Thursday, September 20, 2012

Shambala Meditation

Patrick Dobson

Although my one hour meditation was both challenging and a bit terrifying, it ended up being a remarkable experience. During my time there, I met some amazingly kind people, made it through a one hour session, and most importantly, I was shown the importance of practicing mental kindness, as well as the pitfalls of setting expectations. This is significant because the more mentally relaxed I am, the more I am better able to connect with others and enjoy piece of mind.

Fifteen minutes before the session began, I entered the Shambala Meditation Center with a racing and hesitant mind. With all my new classes, assignments, readings, and due dates bouncing around in my head, I highly doubted I was going to be able to sit in silence for one hour straight. Then I realized the same reasons for my hesitation with meditation are the very same reasons why I should be practicing it. When the session started, my mind shifted thoughts throughout my head and I tried my best to label them and then clear my mind again, but it didn't quite work. Not long into the first twenty minutes I wondered what I had gotten myseld into. I thought there were surely other events taking place at that very moment that I would have enjoyed far greater than this. However, before I knew it, the session was over and I made it a full one hour. Afterword the meditation leader said I did a great job and was also pleased that I was successful in completing my first one hour meditation. We chatted for a few minutes and she said she was looking forward to seeing me there again, and I truly felt the same way.

Reflecting on my experience at the Shambala Meditation Center I came to some remarkable conclusions. I thought about my stressors the day of meditation and realized how they affect my everyday life, and this helped me find a course of action to combat this stress. One of my major stressors is the search for perfection. Coming from community college with less than stellar high school grades, I spent the last three years of my life frantically working on getting into a four year university. This ment spending nearly every minute of my time studying and worrying about maintaining an exceptionally high grade point average. In retrospect, while I am most satisfied with my educational accomplishments, I am realizing that I shouldn't set such harsh expectations on myself. Shambala teachings suggest that these expectations lead to my anxieties, and I agree with this completely. My search for perfection is very similar to the lesson of Natanial Hawthorne's work, “The Birthmark;” in which Alymer becomes so fixated on eliminating his wife's supposed blemish, that he becomes obsessed and eventually destroys her, and essentially himself, in his search for perfection. This holds true to me as well. In fear of coming up short on my educational demands, I become over stressed and unable to enjoy my time here in Baltimore. While it will not be easy, I am going to keep going to meditation, and trying to be easier on myself. This means still trying my best, but not demanding excellence if it means sacrificing my mental state. I believe through meditation and practicing kindness to myself, I will be less stressed and better able to connect with others, and better enjoy my time at Loyola.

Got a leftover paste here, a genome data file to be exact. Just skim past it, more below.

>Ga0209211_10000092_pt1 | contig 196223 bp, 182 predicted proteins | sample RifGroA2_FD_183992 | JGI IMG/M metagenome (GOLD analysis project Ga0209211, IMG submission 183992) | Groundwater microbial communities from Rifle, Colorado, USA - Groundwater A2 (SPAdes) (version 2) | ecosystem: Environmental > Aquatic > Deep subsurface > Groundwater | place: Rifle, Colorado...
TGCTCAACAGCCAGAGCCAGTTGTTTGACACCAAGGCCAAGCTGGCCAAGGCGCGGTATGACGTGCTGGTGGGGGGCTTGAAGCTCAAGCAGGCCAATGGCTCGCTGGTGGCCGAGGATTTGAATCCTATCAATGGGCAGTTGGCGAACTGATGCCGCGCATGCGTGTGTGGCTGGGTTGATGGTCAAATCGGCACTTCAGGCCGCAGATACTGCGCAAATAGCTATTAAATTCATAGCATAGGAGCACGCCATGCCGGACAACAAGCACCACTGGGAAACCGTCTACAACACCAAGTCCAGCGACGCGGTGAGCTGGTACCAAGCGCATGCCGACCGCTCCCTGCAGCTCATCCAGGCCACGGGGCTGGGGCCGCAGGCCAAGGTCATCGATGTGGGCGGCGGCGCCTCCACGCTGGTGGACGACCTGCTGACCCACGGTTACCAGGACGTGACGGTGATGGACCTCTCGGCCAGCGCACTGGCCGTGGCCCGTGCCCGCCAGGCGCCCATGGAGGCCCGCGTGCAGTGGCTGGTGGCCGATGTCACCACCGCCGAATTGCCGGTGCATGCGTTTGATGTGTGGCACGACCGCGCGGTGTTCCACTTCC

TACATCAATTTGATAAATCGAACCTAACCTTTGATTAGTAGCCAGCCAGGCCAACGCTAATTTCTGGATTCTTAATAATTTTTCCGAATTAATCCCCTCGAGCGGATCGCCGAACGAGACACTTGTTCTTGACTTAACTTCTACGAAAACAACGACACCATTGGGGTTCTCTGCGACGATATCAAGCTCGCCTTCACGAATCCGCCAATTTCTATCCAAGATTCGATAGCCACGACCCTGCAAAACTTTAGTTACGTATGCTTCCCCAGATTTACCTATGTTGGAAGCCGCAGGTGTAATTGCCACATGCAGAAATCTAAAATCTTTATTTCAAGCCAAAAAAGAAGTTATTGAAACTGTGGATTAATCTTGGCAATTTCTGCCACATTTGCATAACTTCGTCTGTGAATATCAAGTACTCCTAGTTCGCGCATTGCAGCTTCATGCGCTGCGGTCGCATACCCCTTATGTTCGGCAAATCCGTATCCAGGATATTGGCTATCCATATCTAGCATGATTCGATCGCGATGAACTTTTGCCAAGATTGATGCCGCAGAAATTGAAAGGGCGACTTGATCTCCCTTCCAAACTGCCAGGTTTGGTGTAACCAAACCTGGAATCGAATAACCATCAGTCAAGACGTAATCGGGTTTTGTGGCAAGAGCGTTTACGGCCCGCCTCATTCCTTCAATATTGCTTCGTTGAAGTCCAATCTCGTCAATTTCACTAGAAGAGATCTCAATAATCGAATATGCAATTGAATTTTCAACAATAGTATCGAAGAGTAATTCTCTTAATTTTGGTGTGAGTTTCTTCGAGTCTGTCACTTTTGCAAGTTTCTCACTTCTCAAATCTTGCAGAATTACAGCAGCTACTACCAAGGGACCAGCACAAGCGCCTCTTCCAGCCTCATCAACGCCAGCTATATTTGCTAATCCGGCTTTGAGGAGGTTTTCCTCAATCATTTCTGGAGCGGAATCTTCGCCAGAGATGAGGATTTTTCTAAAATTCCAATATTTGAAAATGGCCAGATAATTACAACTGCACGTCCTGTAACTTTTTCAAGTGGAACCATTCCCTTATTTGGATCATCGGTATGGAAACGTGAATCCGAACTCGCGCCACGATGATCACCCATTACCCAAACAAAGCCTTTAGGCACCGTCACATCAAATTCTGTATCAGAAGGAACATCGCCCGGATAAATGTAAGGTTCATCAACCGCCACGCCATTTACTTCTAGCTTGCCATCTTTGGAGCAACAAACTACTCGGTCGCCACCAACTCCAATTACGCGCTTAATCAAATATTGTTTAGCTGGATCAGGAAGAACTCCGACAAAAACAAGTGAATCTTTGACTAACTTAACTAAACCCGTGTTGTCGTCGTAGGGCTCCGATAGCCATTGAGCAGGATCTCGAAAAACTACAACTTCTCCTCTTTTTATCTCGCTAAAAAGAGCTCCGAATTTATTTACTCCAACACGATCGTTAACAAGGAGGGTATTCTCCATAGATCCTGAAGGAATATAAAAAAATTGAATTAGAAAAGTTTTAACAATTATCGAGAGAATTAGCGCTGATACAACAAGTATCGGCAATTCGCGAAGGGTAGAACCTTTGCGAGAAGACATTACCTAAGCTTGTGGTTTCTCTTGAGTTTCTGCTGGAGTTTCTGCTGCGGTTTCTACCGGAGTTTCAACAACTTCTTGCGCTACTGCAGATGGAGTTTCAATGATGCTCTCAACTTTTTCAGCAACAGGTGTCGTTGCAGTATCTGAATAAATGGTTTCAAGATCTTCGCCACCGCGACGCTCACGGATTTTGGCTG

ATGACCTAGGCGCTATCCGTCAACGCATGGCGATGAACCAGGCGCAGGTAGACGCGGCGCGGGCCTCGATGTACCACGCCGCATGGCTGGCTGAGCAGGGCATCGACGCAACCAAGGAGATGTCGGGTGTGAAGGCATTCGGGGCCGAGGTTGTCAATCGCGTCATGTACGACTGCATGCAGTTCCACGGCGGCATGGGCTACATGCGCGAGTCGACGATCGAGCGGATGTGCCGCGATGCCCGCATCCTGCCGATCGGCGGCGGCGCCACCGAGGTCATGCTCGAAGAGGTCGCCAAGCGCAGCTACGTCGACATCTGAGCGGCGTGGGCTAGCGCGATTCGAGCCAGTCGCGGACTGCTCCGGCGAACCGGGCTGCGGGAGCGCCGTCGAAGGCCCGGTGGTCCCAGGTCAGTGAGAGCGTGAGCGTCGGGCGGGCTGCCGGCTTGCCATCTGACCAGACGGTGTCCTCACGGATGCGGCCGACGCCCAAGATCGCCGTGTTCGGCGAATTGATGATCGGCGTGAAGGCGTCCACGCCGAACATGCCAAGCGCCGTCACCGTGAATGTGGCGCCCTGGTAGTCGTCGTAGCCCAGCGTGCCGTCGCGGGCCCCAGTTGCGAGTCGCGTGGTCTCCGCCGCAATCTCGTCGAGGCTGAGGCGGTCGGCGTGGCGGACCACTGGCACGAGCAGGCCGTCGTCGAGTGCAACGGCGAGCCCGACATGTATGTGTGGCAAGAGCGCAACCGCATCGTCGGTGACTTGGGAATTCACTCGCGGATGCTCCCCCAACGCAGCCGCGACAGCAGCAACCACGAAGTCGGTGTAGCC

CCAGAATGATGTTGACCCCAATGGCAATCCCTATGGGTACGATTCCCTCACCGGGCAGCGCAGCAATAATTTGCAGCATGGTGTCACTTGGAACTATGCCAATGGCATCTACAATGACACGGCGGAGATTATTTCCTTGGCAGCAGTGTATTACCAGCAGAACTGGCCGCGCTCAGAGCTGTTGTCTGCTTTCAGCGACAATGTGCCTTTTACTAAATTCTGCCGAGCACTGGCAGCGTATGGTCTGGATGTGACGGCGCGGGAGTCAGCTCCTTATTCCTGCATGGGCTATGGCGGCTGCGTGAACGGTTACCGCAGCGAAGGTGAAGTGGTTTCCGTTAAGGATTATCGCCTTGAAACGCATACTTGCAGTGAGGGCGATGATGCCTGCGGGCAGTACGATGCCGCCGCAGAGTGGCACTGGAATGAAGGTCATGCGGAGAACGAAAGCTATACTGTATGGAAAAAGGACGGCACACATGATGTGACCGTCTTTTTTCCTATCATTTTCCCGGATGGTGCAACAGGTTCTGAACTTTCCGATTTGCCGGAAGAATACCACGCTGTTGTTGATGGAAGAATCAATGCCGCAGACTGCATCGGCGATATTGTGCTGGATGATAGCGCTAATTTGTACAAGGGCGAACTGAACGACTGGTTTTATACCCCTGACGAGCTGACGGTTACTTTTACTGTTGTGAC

Through meditation I have also come to the conclusion that much of my educational anxieties are also due to my attempts to please my parents. Coming from a family of educational overachievers, I usually feel a pressure to fit a certain role for my parents . Their words of encouragement usually conform to an all work, and no play, work ethic. While well inentioned, this role creates great anxieties for me as well. I see this use of roles, albiet gender related, in “The Yellow Wallpaper,” by Charlotte Gillman. In the story, the narrator conforms to gender roles and is highly submissive to her husbands' demands, and in turn, falls deeper into neurosis and insanity. This is true for myself, because if I were to study the way they preferred, I would spend my remaining time at Loyola with my face in a book-completeley cut off from the world-and end up being an educated, yet mentally disturbed person. Not wanting this, I hope to use meditation as a tool for filling my own role as a student, friend, and individual.

My experience with meditation has opened my eyes to a better way of living. I am realizing the importance of gentleness with myself, and fitting into my own place academically. This does not mean slacking off on school work, but rather doing my best and being ok with the results. This is important because by decreasing my stressors I am better able to connect with others, enjoy the wonders of Baltimore, and fullfill the very ideologies of Jesuit education: education of the whole person. While this course of action may be easier said than done, I hope to continue working on it and continuing with Shambala meditation.

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